In New York today, a smirking Faisal Shahzad was sentenced to life in prison for trying to bomb Times Square, while across the Atlantic in France, a counterterrorism operation resulted in the arrests of 12 men.
Those men, in turn, were connected to a British national and alleged co-conspirator killed by a US drone strike in Pakistan in September. Their plan, which appeared more aspirational than likely, given that all of the alleged plotters identified so far were thousands of miles from Europe at the time of their deaths, was allegedly to roam the streets of a major European city with small arms, similar to the attack in Mumbai two years ago that left 168 people dead.
Reason for fear, or optimism?
All of this and more has once again put a spotlight on fears that Al Qaeda is successfully reaching out to Muslims resident in the West, training them in Pakistan, and sending them home to carry out terrorist attacks. The US and European governments have fretted for years that so-called homegrown terrorists, with passports and language skills that make it easier for them to get around, could be behind the next major terrorist attack in a New York or London.
Those concerns are reasonable, since the last major attack in the West – the bombing of the London subway system in July 2005 – was carried out by British Muslims who'd received training in Al Qaeda-connected camps in Pakistan's lawless border region.
But Pakistani-American Mr. Shahzad was captured after his incompetently constructed bomb failed to explode, and was fingered by a Times Square vendor (himself a Muslim) as he bungled his way to a life sentence in jail, much like the failed British "shoe-bomber" Richard Reid (Mr. Reid had sought to detonate a high explosive with a match, something that is practically impossible).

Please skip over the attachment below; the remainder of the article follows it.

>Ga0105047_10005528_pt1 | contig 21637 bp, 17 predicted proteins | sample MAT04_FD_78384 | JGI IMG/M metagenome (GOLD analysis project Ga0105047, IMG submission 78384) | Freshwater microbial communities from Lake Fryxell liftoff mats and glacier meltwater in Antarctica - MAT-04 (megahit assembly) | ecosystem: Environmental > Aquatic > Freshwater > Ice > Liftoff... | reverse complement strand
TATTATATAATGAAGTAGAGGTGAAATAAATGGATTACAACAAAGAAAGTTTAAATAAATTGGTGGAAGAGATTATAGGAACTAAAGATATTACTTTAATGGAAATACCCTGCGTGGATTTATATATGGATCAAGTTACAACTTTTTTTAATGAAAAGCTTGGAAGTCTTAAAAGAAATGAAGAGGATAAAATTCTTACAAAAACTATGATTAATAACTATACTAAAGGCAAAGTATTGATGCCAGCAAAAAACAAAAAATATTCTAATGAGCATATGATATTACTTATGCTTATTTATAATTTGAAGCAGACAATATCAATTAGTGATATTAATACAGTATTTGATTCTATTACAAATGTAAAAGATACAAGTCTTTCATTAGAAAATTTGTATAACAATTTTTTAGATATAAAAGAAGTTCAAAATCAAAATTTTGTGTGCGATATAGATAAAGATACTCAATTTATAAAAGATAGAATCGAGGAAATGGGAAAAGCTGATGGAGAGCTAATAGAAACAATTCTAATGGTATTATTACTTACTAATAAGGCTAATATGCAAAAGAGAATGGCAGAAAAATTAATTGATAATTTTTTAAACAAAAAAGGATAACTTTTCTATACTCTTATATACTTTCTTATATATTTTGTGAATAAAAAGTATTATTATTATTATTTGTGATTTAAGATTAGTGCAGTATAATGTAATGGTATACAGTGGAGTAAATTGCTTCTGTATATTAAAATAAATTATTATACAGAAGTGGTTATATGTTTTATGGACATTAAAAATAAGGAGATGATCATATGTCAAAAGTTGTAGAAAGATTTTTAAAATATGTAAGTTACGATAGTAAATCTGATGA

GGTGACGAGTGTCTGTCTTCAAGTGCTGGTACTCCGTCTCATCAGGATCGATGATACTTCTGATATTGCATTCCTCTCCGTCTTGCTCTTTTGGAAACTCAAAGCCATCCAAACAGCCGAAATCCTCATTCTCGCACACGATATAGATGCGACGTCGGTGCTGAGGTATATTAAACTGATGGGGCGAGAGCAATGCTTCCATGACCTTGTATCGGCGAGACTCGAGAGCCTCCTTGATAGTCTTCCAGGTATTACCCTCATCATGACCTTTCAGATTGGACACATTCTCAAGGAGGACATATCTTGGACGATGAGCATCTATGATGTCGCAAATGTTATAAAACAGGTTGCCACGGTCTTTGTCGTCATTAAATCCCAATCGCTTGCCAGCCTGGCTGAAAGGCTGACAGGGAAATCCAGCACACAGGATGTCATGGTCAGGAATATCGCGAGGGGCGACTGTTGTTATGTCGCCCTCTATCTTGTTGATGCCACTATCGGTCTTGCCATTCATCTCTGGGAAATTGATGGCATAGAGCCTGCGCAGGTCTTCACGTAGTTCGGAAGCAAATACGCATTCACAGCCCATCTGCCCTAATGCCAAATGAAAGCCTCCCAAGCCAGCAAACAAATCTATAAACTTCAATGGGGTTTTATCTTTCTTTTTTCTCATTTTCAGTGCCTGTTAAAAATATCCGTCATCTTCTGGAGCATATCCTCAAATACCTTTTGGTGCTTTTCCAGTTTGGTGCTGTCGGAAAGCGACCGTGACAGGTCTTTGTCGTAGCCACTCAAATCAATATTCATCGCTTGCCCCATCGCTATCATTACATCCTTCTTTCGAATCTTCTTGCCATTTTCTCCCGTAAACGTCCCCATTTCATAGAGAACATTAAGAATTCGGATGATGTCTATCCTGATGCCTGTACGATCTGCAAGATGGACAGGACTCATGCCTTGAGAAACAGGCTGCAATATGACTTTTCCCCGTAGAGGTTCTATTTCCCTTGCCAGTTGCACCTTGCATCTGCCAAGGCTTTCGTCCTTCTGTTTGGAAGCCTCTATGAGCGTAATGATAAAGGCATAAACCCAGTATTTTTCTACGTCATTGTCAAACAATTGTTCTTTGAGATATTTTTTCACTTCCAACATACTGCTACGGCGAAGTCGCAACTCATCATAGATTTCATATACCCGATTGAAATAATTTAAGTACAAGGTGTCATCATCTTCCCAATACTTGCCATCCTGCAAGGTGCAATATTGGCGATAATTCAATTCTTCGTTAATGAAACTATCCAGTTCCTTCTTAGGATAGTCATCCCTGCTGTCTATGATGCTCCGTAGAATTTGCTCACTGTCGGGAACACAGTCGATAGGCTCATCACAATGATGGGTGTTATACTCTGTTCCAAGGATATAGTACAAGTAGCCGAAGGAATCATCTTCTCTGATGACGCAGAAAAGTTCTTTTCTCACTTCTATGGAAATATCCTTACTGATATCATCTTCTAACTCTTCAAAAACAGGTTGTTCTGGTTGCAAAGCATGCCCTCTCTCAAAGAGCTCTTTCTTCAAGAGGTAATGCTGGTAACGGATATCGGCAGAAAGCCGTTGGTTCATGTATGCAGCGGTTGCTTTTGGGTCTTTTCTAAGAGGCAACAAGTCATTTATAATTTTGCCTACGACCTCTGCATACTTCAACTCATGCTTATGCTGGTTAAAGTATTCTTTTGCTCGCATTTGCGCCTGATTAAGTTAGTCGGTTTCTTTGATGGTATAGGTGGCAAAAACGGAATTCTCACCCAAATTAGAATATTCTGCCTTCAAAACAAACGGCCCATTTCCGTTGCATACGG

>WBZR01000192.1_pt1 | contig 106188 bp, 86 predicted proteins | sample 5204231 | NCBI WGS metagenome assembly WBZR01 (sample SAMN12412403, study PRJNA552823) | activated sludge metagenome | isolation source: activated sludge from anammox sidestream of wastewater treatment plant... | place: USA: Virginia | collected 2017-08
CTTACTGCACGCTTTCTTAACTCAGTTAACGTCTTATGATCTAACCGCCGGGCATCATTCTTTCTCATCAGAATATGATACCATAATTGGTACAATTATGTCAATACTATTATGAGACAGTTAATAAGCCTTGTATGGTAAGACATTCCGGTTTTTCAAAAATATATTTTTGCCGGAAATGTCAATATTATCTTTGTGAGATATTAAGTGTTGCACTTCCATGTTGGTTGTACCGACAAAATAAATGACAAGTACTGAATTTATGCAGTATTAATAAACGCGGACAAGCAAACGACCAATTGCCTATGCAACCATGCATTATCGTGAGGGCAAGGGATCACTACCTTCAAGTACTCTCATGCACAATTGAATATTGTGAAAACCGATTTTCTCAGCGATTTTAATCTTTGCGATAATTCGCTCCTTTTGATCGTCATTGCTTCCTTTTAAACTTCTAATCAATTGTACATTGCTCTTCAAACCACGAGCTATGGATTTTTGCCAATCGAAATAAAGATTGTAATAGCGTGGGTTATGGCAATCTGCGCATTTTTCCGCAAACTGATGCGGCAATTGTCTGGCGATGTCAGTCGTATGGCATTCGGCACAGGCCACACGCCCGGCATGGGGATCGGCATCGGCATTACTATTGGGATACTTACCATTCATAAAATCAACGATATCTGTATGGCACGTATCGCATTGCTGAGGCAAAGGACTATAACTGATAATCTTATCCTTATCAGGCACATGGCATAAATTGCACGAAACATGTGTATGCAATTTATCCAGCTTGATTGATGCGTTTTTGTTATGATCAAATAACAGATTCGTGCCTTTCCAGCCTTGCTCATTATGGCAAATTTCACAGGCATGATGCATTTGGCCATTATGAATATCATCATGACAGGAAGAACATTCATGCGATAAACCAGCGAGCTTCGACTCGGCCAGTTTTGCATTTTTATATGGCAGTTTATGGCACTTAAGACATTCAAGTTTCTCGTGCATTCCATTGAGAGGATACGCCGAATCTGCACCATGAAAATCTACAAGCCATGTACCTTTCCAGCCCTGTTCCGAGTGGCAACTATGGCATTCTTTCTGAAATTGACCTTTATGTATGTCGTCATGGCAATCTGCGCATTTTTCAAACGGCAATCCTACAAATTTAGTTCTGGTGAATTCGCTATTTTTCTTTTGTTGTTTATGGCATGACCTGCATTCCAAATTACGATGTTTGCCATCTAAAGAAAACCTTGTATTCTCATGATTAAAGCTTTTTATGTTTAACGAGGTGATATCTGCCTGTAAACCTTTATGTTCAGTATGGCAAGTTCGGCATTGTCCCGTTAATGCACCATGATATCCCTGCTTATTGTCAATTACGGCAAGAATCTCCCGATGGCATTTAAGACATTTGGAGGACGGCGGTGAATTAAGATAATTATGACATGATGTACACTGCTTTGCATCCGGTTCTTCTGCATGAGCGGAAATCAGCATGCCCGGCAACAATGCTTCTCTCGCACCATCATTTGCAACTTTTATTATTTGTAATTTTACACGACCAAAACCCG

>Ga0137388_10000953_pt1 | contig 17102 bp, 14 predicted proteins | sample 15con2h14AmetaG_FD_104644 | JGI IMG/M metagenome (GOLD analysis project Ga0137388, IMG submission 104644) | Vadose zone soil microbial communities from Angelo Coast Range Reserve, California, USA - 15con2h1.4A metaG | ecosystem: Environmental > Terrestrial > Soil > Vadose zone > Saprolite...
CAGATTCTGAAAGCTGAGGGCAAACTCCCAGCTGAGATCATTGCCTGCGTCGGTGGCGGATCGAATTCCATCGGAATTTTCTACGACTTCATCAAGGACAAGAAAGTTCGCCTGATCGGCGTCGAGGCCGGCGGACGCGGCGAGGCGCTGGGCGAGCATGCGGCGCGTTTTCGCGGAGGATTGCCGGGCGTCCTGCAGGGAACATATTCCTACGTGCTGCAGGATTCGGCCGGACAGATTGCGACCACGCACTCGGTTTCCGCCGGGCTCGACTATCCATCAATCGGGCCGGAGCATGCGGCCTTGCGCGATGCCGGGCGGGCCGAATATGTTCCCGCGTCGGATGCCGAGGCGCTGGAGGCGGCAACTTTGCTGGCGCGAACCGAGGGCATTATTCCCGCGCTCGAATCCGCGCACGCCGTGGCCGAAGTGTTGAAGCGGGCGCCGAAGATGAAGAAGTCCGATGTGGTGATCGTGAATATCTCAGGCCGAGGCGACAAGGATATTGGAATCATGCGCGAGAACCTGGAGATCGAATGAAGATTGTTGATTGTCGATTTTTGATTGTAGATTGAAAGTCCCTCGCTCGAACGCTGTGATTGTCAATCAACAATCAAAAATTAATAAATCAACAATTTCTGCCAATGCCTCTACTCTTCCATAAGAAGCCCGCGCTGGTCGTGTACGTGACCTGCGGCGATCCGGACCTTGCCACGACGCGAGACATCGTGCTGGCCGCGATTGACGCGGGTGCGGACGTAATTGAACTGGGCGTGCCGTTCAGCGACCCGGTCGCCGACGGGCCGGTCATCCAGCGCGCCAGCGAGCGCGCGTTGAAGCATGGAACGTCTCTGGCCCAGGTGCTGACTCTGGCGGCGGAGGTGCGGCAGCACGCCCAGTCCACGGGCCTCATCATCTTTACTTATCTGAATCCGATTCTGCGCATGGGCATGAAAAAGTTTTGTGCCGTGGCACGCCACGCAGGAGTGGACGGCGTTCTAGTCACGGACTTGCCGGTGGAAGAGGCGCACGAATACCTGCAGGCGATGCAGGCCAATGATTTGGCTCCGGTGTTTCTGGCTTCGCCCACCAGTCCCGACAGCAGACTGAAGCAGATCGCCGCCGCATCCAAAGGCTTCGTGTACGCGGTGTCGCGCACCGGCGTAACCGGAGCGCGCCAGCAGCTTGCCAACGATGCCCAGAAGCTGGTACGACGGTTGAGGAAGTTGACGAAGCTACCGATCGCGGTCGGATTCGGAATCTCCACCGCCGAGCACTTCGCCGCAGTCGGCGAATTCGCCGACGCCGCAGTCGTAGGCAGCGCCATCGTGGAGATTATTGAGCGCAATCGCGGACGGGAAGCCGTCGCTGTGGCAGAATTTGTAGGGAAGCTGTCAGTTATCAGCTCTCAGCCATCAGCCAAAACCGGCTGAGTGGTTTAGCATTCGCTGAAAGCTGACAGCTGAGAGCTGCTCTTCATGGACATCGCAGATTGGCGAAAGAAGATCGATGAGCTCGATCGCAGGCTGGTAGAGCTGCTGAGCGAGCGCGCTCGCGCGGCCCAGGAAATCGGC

The arrests in France – it isn't yet clear if the men were allegedly planning attacks themselves or were simply in the arms smuggling business and had ties to militants – followed an arrest of a French-Algerian in Italy. The police there then shared what they learned from that suspect with the French authorities. And the drone strikes that killed the alleged German and British plotters in Pakistan followed the detention of another man by the authorities in Afghanistan.
Fruits of improved intelligence
All this points to a picture of unsuccessful would-be jihadis on the one hand, and the dramatically improved policing and intelligence sharing that Europe, the US, and other states have developed since 9/11. In the US, Shahzad has been convicted for his crime, while the trial of four American Muslims who plotted to destroy a New York synagogue (using fake weapons supplied to them by the FBI in a sting operation) is in its closing stages.
Since the 2005 attack in London, Western law enforcement has been repeatedly successful in uncovering would-be attackers. Take the case of Najibullah Zazi, an Afghan resident of the US who went home to fight in 2008 and received training at an Al Qaeda camp in Pakistan, then returned home on a mission to bomb the New York subway system.
He purchased chemicals from a beauty supply company that could have been used to assemble a bomb, but was arrested in September 2009 thanks to a tip-off from British intelligence agents who intercepted a communication between him and his Al Qaeda handler. Mr. Najibullah pleaded guilty to planning to attack the subway, and has since been cooperating with authorities.
None of this means that some day an attacker won't get through the net. As the old cliché goes, a terrorist only has to get lucky once. But given the scores of young Muslim men who have gone from the US, Europe, and across the Middle East to fight in Afghanistan, Iraq, and smaller wars in Somalia and Yemen, Al Qaeda's desire to reexport terrorism has largely been a failure so far.